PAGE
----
Posted by Angry Angler on September 30, 2004 at 12:17:43:
Time to BBQ these bastards!
DFG Arrests 4, Interviews 11 in North Coast Abalone Poaching Case
A five-month investigation into suspected Northern California abalone poaching by a band of San Francisco divers culminated Thursday with four arrests, the Department of Fish and Game (DFG) announced. A search warrant was served and at least one vehicle that was allegedly used in the illegal take of scores of red abalone was impounded as part of the investigation.
Wardens from DFG’s covert Special Operations Unit (SOU) launched the investigation in May after uncovering the alleged poaching ring. Surveillance by members of the unit eventually linked more than a dozen people from San Francisco, Richmond and Daly City to the ongoing illegal enterprise.
Charges of harvesting abalone for commercial purposes and unlawfully selling abalone taken under sport licenses have been filed with the San Francisco District Attorney’s Environmental Unit, and with the San Mateo County District Attorney’s Office.
California sport fishing regulations allow for the take of three red abalone per day, 24 per year, with a maximum possession of no more than three at any time. Sport fishing for abalone is allowed only north of San Francisco Bay from April 1 through November with July closed.
“Poaching continues to be a major concern to the long-term sustainability of the state’s red abalone population,” said DFG Capt. Tony Warrington. “With the success of this operation and the arrest of these suspects, DFG is eliminating another threat to this valuable resource.”
Two dozen wardens involved in the operation knocked on the doors of 10 homes early Thursday where, in addition to the four taken into custody, they interviewed 11 people believed connected with the case.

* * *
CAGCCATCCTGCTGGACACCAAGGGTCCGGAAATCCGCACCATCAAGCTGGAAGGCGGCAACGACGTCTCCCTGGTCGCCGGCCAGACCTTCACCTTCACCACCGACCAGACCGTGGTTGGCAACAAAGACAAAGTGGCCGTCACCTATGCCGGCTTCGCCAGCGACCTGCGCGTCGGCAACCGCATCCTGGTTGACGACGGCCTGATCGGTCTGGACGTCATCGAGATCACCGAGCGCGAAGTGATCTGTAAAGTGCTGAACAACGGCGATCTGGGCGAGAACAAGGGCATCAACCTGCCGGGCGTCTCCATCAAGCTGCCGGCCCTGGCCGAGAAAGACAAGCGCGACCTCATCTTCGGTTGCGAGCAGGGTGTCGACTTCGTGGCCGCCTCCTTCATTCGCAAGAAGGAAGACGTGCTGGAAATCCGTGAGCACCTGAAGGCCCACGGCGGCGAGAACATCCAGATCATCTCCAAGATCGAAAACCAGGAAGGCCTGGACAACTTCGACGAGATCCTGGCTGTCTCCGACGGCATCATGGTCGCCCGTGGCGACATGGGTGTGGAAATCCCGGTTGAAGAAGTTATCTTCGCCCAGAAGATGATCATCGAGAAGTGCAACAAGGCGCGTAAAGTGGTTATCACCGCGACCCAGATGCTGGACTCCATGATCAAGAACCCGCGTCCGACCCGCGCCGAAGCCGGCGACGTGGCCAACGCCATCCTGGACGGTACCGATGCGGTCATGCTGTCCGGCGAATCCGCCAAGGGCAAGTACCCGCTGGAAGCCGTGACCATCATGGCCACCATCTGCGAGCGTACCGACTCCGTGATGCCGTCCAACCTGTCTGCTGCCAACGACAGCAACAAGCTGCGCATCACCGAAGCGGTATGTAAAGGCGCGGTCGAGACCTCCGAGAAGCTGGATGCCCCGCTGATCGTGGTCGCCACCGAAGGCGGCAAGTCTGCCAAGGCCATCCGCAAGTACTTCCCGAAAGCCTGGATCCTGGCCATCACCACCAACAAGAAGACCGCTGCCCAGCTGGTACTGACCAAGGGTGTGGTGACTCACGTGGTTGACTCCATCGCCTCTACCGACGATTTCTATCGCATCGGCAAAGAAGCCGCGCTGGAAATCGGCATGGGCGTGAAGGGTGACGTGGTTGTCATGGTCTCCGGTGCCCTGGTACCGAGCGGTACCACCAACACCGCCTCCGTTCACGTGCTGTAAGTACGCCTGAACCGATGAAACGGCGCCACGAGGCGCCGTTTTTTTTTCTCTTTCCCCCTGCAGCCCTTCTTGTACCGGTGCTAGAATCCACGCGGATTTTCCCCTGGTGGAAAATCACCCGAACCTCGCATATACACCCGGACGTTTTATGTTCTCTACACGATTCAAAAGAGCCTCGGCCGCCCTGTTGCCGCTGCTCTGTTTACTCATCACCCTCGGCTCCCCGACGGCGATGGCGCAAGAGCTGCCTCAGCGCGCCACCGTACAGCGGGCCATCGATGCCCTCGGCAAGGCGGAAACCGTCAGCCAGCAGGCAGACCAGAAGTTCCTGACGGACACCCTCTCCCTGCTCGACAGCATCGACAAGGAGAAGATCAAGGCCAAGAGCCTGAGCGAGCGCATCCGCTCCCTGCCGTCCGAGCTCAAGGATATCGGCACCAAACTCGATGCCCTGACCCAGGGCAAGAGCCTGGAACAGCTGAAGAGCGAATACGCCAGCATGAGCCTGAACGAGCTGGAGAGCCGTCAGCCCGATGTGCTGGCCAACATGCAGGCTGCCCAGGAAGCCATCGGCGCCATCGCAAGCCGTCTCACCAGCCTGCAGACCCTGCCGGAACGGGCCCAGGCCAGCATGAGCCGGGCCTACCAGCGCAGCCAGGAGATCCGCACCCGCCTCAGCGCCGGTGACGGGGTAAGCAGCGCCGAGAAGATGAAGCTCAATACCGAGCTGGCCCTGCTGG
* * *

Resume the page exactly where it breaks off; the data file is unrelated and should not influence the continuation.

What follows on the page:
Wardens arrested Li Sheng Chen, 52, when they served a search warrant at his apartment in San Francisco. Investigators believed Chen was the ringleader for the coordinated poaching operation.
Also taken into custody were Wu Qiang Zhang, 40, Nichole Zhang Li, 43, and Betty Ai Hang Guo, 30, all of San Francisco. Zhang and Li were booked into San Francisco County Jail on $10,000 bail. Guo was booked into the San Mateo County Jail.
Each charge of taking abalone for commercial purposes and selling or buying abalone is subject to up to a $40,000 fine and a year in county jail. That is in addition to the potential loss of fishing privileges for life.
The SOU is DFG's undercover law enforcement component. The unit uses wardens on long and short-term assignments to search out and apprehend unlawful commercial poaching operations. Past cases have also involved the unlawful sale of sturgeon and sturgeon parts, abalone, reptiles, and bear parts.
DFG launched the operation after wardens monitoring the northern coast off Mendocino County spotted the divers taking more abalone than the legal limit. Mendocino and Sonoma counties account for 96 percent of the state’s sport abalone activity.
Wardens watched the suspects for several weeks as they traveled between the north coast and the Bay Area where they sold the abalone. Twice, wardens watched while sales of numerous abalones occurred.
Abalone can cost up to $50 each on the black market.
Surveys have shown no significant reproductive events in red abalone in more than a decade. The growth rate of north coast red abalone is extremely slow, taking up to 10 years for abalone to reach legal size.
“Sale of abalone will not be tolerated in San Francisco. We will do everything we can to prosecute the offenders and protect this natural treasure,” said Debbie Mesloh, spokeswoman for the San Francisco District Attorney’s Office.
Red abalone is associated with rocky kelp habitat ranging from Oregon into Baja California. In northern and central California, red abalone is found from the inter-tidal to the shallow sub-tidal depths. The southern California fishery was closed in 1997 due to its near depletion. A successful red abalone sport-only fishery continues to the north of San Francisco County, where scuba has always been prohibited and commercial take was only allowed for a three-year period during World War II.
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